They also provide domestic hot water preheating via a built-in desuperheater, which will save you about 50% on your domestic hot water heating costs. Both our geothermal and air source heat pumps have a desuperheater as standard equipment, which is unheard of in most competing air source heat pump products.
A heat pump’s efficiency is how much heat it can produce compared to the energy required to run it. We measure a heat pump’s efficiency using a formula called coefficient of performance (COP). A heat pump’s COP is a measure of the heat pump’s output compared to the amount of energy required to produce that output. You can calculate heat pump COP by measuring its inputs and outputs in a laboratory setting, and we’ve measured that the average geothermal heat pump has a COP of 4.00.
In contrast, Air source heat pumps have a COP that goes up and down as the outdoor air (their heat source) fluctuates in temperature. We plotted the air source heat pump effective temperature range on a graph that can be seen below:
As you can see, the geothermal heat pumps have a high efficiency while the air source heat pump can have a very high or low efficiency depending on the outdoor air temperature. A geothermal heat pump will always be more efficient than an air source heat pump over the course of an entire year.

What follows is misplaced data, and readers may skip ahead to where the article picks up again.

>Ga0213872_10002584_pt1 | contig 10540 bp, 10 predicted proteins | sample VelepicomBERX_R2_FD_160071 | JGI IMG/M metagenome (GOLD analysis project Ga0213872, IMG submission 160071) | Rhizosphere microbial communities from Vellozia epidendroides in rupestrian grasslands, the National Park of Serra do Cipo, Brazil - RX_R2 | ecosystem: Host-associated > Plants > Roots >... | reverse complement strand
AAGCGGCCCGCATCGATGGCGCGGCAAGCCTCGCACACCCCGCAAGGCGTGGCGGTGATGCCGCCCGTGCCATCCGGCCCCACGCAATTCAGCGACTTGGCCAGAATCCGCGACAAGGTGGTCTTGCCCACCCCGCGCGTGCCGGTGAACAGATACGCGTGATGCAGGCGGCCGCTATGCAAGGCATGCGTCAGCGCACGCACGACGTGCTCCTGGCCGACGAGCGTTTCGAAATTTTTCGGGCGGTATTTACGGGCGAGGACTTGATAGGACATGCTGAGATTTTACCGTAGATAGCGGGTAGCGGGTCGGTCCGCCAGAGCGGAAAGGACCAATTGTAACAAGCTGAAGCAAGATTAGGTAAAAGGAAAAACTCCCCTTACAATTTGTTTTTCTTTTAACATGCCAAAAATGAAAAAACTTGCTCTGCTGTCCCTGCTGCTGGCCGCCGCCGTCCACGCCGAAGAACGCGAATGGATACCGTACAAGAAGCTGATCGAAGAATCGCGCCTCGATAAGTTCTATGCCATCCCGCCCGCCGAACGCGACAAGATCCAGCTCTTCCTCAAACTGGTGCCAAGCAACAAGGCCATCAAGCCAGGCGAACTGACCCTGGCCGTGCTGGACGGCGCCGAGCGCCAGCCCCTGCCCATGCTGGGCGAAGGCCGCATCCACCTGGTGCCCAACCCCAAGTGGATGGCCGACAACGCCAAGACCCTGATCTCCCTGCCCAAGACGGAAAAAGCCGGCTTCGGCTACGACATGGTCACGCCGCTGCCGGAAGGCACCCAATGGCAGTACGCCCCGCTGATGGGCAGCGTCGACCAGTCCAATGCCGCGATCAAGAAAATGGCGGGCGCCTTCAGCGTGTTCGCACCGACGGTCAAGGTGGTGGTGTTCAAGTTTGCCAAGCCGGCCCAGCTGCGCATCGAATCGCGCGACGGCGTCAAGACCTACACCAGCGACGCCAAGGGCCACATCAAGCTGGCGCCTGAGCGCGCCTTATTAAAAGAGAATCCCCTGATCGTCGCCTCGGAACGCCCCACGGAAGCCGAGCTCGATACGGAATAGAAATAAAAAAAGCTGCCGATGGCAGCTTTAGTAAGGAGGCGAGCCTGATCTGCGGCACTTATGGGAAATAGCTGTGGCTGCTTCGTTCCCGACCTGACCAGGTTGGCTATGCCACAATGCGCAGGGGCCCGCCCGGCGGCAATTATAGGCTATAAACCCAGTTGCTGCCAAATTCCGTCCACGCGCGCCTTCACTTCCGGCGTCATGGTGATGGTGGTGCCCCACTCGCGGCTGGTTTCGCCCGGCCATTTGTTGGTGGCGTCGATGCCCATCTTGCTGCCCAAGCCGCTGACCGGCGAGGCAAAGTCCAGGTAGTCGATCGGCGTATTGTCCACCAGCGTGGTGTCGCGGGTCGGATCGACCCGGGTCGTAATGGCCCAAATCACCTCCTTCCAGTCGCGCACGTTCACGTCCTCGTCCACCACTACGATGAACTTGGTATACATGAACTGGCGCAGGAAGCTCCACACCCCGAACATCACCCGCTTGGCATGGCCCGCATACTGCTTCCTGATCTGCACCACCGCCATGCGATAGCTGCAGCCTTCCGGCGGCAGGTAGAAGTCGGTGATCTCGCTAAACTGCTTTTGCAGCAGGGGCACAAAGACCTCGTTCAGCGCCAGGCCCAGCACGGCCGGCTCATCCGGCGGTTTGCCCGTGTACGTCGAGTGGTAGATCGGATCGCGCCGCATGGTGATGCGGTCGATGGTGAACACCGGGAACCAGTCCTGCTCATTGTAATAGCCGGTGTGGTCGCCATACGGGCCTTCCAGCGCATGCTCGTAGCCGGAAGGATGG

We now know that, on average, an air source heat pump is less costly to install up front, but what about the month to month costs? Again, this is where efficiency comes in.
We know that air source heat pumps are a little less efficient on average than a geothermal heat pump. That means the air source heat pump needs to work harder to put out the same amount of heat. When the heat pump works harder, it consumes more electricity, which will make it a little more expensive to run than an R Series heat pump.
If you choose an air source heat pump to replace your current heating system, you can expect a less dramatic reduction in your utility bills, especially in the dead of winter when temperatures are very low, and the unit may have to run on backup heat for a few days per year, which has a COP of 1.0.
Because geothermal heat pumps are housed completely indoors and underground, they last a long time. All of the major components are inside the home in a temperature-controlled environment such as a basement or mechanical room. You can expect your geothermal heat pump to last up to 20 years.
In comparison, air source heat pumps also have very good longevity, with a few caveats. Our uniquely designed air source heat pumps have all major components indoors including the compressor and control board. The only parts that are in the outdoor unit are an air coil, electronic expansion valve, and fan. While we manufacture our outdoor unit out of the most robust components we can find, they are subject to the wear and tear of the outdoor elements. They should still last a long time, but some maintenance will be required on the outdoor portion of the machine.
Both types of heat pumps are designed to provide extremely comfortable heating and cooling for your home. With both systems, you will receive the same, highly comfortable ducted heating in your home. In this respect the two heat pumps are equal.
Find out how a heat pump system could help you save on your monthly utility bills. Find a dealer for a free, personalized quote!